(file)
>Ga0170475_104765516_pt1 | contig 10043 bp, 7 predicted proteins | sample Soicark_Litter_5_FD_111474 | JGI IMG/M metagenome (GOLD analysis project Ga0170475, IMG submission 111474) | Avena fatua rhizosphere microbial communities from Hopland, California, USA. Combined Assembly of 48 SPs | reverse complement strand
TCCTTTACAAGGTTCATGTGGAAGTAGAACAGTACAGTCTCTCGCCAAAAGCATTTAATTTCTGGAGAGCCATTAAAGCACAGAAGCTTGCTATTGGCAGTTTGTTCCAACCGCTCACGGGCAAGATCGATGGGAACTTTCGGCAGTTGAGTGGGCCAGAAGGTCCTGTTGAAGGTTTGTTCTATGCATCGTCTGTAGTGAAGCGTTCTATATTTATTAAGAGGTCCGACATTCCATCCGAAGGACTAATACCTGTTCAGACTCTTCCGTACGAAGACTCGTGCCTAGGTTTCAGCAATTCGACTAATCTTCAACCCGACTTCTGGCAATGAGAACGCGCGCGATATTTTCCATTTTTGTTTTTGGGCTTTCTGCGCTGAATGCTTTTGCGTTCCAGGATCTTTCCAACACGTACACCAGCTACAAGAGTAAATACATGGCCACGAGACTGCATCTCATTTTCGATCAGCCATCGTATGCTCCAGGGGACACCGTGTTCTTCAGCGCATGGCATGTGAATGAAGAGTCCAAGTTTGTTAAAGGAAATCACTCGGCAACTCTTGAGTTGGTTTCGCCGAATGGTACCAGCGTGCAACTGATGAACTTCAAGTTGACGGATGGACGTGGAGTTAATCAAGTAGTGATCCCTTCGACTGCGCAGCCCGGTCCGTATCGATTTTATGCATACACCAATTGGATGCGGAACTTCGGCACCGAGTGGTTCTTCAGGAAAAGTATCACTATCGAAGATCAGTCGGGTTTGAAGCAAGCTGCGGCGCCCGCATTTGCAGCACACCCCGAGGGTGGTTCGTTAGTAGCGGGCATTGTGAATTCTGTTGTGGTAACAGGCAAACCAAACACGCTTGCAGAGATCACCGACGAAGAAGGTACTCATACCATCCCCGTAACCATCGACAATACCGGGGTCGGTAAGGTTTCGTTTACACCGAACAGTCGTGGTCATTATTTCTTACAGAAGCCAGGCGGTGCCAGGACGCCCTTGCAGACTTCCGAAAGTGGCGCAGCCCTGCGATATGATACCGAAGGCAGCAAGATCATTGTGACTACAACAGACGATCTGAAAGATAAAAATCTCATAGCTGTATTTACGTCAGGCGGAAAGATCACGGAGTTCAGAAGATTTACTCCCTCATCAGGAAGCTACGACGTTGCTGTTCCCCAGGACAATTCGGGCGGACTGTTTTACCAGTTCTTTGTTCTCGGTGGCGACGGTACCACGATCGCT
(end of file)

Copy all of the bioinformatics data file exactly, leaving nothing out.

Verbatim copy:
>Ga0170475_104765516_pt1 | contig 10043 bp, 7 predicted proteins | sample Soicark_Litter_5_FD_111474 | JGI IMG/M metagenome (GOLD analysis project Ga0170475, IMG submission 111474) | Avena fatua rhizosphere microbial communities from Hopland, California, USA. Combined Assembly of 48 SPs | reverse complement strand
TCCTTTACAAGGTTCATGTGGAAGTAGAACAGTACAGTCTCTCGCCAAAAGCATTTAATTTCTGGAGAGCCATTAAAGCACAGAAGCTTGCTATTGGCAGTTTGTTCCAACCGCTCACGGGCAAGATCGATGGGAACTTTCGGCAGTTGAGTGGGCCAGAAGGTCCTGTTGAAGGTTTGTTCTATGCATCGTCTGTAGTGAAGCGTTCTATATTTATTAAGAGGTCCGACATTCCATCCGAAGGACTAATACCTGTTCAGACTCTTCCGTACGAAGACTCGTGCCTAGGTTTCAGCAATTCGACTAATCTTCAACCCGACTTCTGGCAATGAGAACGCGCGCGATATTTTCCATTTTTGTTTTTGGGCTTTCTGCGCTGAATGCTTTTGCGTTCCAGGATCTTTCCAACACGTACACCAGCTACAAGAGTAAATACATGGCCACGAGACTGCATCTCATTTTCGATCAGCCATCGTATGCTCCAGGGGACACCGTGTTCTTCAGCGCATGGCATGTGAATGAAGAGTCCAAGTTTGTTAAAGGAAATCACTCGGCAACTCTTGAGTTGGTTTCGCCGAATGGTACCAGCGTGCAACTGATGAACTTCAAGTTGACGGATGGACGTGGAGTTAATCAAGTAGTGATCCCTTCGACTGCGCAGCCCGGTCCGTATCGATTTTATGCATACACCAATTGGATGCGGAACTTCGGCACCGAGTGGTTCTTCAGGAAAAGTATCACTATCGAAGATCAGTCGGGTTTGAAGCAAGCTGCGGCGCCCGCATTTGCAGCACACCCCGAGGGTGGTTCGTTAGTAGCGGGCATTGTGAATTCTGTTGTGGTAACAGGCAAACCAAACACGCTTGCAGAGATCACCGACGAAGAAGGTACTCATACCATCCCCGTAACCATCGACAATACCGGGGTCGGTAAGGTTTCGTTTACACCGAACAGTCGTGGTCATTATTTCTTACAGAAGCCAGGCGGTGCCAGGACGCCCTTGCAGACTTCCGAAAGTGGCGCAGCCCTGCGATATGATACCGAAGGCAGCAAGATCATTGTGACTACAACAGACGATCTGAAAGATAAAAATCTCATAGCTGTATTTACGTCAGGCGGAAAGATCACGGAGTTCAGAAGATTTACTCCCTCATCAGGAAGCTACGACGTTGCTGTTCCCCAGGACAATTCGGGCGGACTGTTTTACCAGTTCTTTGTTCTCGGTGGCGACGGTACCACGATCGCT